“You are not a youth, but you, in my view, are youth­ful,” Robert­son told Brett. He did have a sweet face. His skin was creased from his big, goofy smile, with deep-set dim­ples that made his cheeks puff out when he mugged for the cam­era. His eyes were in­tel­li­gent and warm. When he was younger, he kept a shaggy surfer’s mane, then switched to a spiky, gelled look. He was the kind of guy you’d ex­pect to find buy­ing Beaver Tails on the board­walk, not rob­bing banks.

Robert­son con­cluded that the crimes were “com­pletely out of char­ac­ter.” He sen­tenced Brett to five years, but with time served and early pa­role, he was back home with his fam­ily in late 2010, ready to start fresh.

Oout­side prison walls, Brett found a harsher world than the one he’d known be­fore. He could no longer avoid his debt and filed for bank­ruptcy. He couldn’t hide his past from prospec­tive em­ploy­ers who googled him. He tried to re­sume his house-paint­ing busi­ness, but most po­ten­tial clients wouldn’t let him into their homes when they learned about his record. And who could blame them? As he ap­proached his 30th birthday, he couldn’t es­cape the self-in­flicted re­al­i­ties of his life: he was a bank­rupt ex-con with a high school ed­u­ca­tion and no prospects.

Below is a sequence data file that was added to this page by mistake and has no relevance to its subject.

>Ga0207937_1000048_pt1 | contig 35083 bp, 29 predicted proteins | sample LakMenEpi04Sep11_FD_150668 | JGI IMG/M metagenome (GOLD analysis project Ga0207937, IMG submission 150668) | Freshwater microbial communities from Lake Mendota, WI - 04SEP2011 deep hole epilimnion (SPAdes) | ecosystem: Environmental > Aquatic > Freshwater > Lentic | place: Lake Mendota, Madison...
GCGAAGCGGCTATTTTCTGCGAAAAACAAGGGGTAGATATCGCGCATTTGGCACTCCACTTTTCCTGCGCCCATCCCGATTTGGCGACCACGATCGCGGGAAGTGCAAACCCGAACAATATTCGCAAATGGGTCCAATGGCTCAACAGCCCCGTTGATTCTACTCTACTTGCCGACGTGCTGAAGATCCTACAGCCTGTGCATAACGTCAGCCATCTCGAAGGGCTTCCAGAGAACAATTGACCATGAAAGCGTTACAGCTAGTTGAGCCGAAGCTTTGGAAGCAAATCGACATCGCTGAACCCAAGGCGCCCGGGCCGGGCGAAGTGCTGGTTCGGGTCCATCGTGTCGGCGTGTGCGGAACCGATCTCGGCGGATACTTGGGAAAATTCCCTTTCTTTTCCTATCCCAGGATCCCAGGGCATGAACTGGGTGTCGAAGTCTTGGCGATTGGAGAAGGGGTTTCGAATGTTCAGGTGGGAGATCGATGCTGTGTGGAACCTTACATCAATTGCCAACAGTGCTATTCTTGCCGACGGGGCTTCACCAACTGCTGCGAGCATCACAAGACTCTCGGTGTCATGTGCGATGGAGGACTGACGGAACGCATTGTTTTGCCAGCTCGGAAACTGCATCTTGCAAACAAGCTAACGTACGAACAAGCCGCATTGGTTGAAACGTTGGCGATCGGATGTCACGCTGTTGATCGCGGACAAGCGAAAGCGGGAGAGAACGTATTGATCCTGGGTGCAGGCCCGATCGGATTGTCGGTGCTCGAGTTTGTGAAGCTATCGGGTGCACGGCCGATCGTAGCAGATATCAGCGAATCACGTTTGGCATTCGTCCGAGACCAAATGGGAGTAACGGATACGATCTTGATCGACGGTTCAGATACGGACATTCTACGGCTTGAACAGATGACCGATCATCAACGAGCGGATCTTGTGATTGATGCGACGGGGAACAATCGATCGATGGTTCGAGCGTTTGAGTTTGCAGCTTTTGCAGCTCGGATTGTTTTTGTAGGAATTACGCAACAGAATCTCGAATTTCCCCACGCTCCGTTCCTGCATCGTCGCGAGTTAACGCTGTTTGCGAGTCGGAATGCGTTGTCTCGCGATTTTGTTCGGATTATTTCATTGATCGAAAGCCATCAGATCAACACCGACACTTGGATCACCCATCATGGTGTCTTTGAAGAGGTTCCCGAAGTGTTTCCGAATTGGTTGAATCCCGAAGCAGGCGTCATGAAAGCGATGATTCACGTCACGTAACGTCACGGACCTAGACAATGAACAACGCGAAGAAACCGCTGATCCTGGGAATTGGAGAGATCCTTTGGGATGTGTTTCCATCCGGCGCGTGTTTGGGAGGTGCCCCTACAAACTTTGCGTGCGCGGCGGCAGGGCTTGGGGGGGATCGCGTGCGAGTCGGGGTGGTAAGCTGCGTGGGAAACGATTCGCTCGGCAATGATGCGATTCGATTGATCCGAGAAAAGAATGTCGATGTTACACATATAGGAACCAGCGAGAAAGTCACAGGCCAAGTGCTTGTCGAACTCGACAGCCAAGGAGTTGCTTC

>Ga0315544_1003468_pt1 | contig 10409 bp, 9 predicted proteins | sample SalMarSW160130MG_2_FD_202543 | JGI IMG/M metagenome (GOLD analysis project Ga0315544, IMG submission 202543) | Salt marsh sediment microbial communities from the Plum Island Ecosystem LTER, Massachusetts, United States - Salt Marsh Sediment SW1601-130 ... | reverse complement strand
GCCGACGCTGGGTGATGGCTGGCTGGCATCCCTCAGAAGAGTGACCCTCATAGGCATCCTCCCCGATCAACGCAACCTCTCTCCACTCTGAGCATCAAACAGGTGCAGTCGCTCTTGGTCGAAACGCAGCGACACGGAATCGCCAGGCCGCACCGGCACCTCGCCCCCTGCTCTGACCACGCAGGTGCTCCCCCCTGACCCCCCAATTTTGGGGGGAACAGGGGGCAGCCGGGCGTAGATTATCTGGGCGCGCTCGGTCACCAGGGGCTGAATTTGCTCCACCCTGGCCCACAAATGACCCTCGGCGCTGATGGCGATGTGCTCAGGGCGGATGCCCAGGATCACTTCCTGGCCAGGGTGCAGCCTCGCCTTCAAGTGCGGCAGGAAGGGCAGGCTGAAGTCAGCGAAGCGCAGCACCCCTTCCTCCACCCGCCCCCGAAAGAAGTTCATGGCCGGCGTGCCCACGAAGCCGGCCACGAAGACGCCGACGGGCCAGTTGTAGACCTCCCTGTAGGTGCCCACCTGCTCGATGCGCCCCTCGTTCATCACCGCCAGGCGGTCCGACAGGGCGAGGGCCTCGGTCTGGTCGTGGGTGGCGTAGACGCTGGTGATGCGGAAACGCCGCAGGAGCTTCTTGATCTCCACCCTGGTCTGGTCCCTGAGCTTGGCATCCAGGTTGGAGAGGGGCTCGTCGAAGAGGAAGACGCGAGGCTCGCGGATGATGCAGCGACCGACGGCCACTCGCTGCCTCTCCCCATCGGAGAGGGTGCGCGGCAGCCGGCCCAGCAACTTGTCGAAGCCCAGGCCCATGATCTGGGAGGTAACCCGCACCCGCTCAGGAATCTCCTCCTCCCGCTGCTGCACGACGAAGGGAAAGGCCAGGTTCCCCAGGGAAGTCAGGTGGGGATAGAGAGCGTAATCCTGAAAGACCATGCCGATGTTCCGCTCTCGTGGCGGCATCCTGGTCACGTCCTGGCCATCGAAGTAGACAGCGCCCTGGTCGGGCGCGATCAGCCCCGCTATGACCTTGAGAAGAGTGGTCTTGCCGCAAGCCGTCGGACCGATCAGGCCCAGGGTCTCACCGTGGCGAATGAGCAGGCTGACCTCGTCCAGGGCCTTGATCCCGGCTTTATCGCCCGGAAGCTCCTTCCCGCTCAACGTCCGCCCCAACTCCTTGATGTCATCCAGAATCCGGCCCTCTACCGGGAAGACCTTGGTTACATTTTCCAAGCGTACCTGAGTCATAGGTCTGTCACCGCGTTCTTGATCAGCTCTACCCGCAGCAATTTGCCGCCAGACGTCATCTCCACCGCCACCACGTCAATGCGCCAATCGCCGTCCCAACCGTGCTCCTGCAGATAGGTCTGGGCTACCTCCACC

His fam­ily had been shocked and mor­ti­fied by Brett’s ac­tions. His fa­ther, Bill, worked as a bud­get man­ager at the Toronto Star. Bill was quiet and health-con­scious, teach­ing fit­ness classes at the lo­cal com­mu­nity cen­tre but oth­er­wise keep­ing to him­self. Brett’s mother, Sue, was bub­bly yet firm, a tough home­maker and life­long gar­dener. She was also a diehard base­ball fan: when her beloved Toronto Blue Jays won the World Se­ries in 1993, she marched up and down the street bang­ing pots and pans.